International Conference on Financing for Development

Department of Public Information - News and Media Services Division - New York
Monterrey, NL, Mexico
18-22 March 2002

19 March 2002




Some 1.2 billion people in the world lived without adequate shelter, Anna Kajumulo Tibajuka, Executive Director of the United Nations Human Settlements Programme (UN-Habitat), told correspondents this afternoon.

Speaking at a press conference, Ms. Tibajuka welcomed the Monterrey consensus' recognition that provision of adequate housing must be addressed. In that context, she noted that paragraphs 16, 18 and 19 of the consensus dealt specifically with settlement issues.

Felipe de Jesus Contu, Mayor of Monterrey, who was also present at the press conference, said that inequality existed in the city of Monterrey especially on the fringes. There must be an economic impetus to deal with the lack of housing -- this was one of the main aspects UN-Habitat was promoting. He hoped that the relevant paragraphs of the Monterrey consensus would meet with agreement to aid those living in poverty to have a decent standard of living.

Responding to a question, Ms. Tibajuka said that a key challenge to be faced was to give everyone a home. Sometimes this was forgotten. She hoped that the Conference would lead to agreement on programme of housing finance. International cooperation was needed to reach that goal.

To another question, she said Mexican cities had grown very rapidly. Latin America had been urbanized up to 80 per cent. People were moving, she noted. Cities were centres of economic growth and cultural liberation, and people were drawn to them. "We cannot lose site of this reality", she said. Under UN-Habitat, the United Nations was trying to confront the resultant problems of development.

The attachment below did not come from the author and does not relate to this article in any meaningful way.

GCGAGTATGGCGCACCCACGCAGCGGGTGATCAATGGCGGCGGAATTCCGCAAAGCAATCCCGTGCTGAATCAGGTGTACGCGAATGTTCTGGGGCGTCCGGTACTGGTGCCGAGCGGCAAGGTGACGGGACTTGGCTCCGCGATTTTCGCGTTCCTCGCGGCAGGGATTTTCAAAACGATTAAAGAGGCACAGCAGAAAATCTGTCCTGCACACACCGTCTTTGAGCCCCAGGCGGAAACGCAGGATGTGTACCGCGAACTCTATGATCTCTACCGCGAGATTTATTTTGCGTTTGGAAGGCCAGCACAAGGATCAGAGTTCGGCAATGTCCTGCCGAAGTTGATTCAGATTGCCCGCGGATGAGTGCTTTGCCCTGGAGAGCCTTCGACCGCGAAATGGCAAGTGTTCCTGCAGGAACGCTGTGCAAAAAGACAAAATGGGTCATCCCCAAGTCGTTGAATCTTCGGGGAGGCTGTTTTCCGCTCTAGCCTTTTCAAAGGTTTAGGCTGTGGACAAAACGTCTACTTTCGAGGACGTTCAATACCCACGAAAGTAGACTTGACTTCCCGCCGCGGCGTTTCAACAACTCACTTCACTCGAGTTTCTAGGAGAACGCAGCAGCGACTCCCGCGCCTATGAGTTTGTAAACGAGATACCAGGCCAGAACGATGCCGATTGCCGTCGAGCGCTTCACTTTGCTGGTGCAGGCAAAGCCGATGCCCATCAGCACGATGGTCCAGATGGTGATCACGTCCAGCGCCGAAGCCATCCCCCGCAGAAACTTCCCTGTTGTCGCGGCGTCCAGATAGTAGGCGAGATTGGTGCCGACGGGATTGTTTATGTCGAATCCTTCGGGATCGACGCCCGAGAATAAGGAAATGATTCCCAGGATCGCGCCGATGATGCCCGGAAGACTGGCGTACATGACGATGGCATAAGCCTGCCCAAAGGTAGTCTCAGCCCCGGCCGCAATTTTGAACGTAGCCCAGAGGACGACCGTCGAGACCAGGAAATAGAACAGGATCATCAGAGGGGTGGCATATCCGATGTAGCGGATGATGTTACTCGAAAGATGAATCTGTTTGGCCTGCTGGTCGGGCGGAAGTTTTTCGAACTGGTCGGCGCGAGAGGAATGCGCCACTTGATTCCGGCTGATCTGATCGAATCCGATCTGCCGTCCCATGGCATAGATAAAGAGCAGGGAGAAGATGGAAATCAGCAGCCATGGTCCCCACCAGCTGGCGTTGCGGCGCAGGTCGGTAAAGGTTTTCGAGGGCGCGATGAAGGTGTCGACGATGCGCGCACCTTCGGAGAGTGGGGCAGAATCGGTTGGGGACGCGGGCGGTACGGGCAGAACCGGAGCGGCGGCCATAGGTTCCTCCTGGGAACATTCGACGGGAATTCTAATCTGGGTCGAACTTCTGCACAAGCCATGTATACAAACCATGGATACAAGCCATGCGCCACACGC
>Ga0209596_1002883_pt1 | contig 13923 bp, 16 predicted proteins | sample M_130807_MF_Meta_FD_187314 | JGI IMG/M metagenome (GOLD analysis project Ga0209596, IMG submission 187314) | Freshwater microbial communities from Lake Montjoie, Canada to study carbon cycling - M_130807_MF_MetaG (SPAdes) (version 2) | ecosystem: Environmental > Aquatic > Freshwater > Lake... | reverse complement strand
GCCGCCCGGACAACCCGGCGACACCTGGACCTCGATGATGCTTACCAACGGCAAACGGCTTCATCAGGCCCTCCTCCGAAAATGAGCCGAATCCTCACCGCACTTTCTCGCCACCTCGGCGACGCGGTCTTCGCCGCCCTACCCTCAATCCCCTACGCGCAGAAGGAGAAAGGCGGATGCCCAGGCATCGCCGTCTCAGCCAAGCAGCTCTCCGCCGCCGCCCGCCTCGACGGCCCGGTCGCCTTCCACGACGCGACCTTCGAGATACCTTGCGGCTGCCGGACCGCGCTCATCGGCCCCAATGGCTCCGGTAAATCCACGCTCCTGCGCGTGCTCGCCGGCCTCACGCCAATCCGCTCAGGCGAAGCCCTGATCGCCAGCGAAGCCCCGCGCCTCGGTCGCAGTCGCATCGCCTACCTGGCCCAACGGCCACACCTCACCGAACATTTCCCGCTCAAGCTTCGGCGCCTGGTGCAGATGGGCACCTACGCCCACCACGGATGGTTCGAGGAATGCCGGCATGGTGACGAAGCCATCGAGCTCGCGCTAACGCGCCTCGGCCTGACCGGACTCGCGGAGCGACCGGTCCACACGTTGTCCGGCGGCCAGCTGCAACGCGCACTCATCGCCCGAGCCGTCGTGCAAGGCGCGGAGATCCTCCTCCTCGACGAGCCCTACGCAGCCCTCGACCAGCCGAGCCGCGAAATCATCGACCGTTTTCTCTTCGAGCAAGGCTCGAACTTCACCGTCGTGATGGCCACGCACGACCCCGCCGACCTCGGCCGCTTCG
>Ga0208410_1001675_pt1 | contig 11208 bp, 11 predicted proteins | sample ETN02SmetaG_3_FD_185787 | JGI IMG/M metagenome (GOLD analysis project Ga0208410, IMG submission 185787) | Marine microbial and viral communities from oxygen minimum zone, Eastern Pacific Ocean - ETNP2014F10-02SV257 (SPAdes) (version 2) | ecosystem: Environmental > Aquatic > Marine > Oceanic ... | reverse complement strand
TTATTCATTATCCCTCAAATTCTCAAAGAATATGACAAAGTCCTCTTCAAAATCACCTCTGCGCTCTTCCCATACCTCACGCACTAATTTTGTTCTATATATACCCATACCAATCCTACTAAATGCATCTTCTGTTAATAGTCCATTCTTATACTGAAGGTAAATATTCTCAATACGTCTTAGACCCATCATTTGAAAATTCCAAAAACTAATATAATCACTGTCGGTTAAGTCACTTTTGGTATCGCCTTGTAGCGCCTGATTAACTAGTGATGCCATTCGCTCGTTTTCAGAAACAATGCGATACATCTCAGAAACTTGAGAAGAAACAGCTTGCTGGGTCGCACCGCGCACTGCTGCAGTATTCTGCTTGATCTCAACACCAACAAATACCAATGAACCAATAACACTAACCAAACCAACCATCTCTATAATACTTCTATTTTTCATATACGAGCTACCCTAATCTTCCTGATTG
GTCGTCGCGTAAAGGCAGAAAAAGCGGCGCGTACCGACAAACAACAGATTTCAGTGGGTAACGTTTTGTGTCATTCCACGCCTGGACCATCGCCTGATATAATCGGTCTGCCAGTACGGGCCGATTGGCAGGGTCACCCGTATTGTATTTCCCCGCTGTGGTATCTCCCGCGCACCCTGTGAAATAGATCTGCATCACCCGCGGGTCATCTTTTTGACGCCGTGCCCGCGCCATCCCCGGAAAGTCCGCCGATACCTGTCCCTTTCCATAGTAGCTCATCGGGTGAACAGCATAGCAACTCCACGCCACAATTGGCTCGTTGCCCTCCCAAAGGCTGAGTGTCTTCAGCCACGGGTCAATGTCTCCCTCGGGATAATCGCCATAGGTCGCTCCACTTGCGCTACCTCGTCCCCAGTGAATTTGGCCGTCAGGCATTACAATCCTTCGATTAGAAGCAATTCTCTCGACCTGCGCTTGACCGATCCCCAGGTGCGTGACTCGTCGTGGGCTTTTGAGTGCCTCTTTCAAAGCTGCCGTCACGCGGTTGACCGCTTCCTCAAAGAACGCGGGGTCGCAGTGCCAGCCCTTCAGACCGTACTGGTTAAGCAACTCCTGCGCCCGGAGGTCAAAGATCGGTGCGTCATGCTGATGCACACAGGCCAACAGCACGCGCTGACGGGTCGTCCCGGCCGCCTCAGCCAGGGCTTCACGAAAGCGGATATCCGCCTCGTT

Taking up another question, the Mayor said the north-west part of the city was its lowest income area. It had unplanned sections where there were irregular settlements that had had a negative environmental impact. He had wanted Ms. Tibajuka, who had accompanied him on a visit of the city that morning, to see the different aspects of Monterrey.

What was the United Nations doing to help Mexico with its settlement problems? a correspondent asked. The Organization was doing a lot both practically and in terms of policy, Ms. Tibajuka said. Delivering a home for everyone was one of the challenges of the time -- this issue afflicted even the rich countries, which meant that both the North and the South were involved.

The starting point for the Habitat Agenda was political will, she said. Leaders of the world must reject homelessness. The Agenda involved both social and economic aspects. She was here to galvanize resources to solve settlement problems and help encourage political will. The poor must be empowered and their situation eased.

She said UN-Habitat had benefited from support from the European Union, in particular, from the United Kingdom. She also cited Sweden, United States, Belgium and Norway as having provided key support.

Answering another question, she saluted the transparency demonstrated by the Mayor in showing her the problems facing Monterrey. The city had made commendable progress in building infrastructure in the face of rapid urbanization.

A correspondent asked about the financing of UN-Habitat programmes. Ms. Tibajuka said the international community, through this Conference, for example, was taking the problem of poverty on itself. The poor, especially women, must be empowered with land and property rights.

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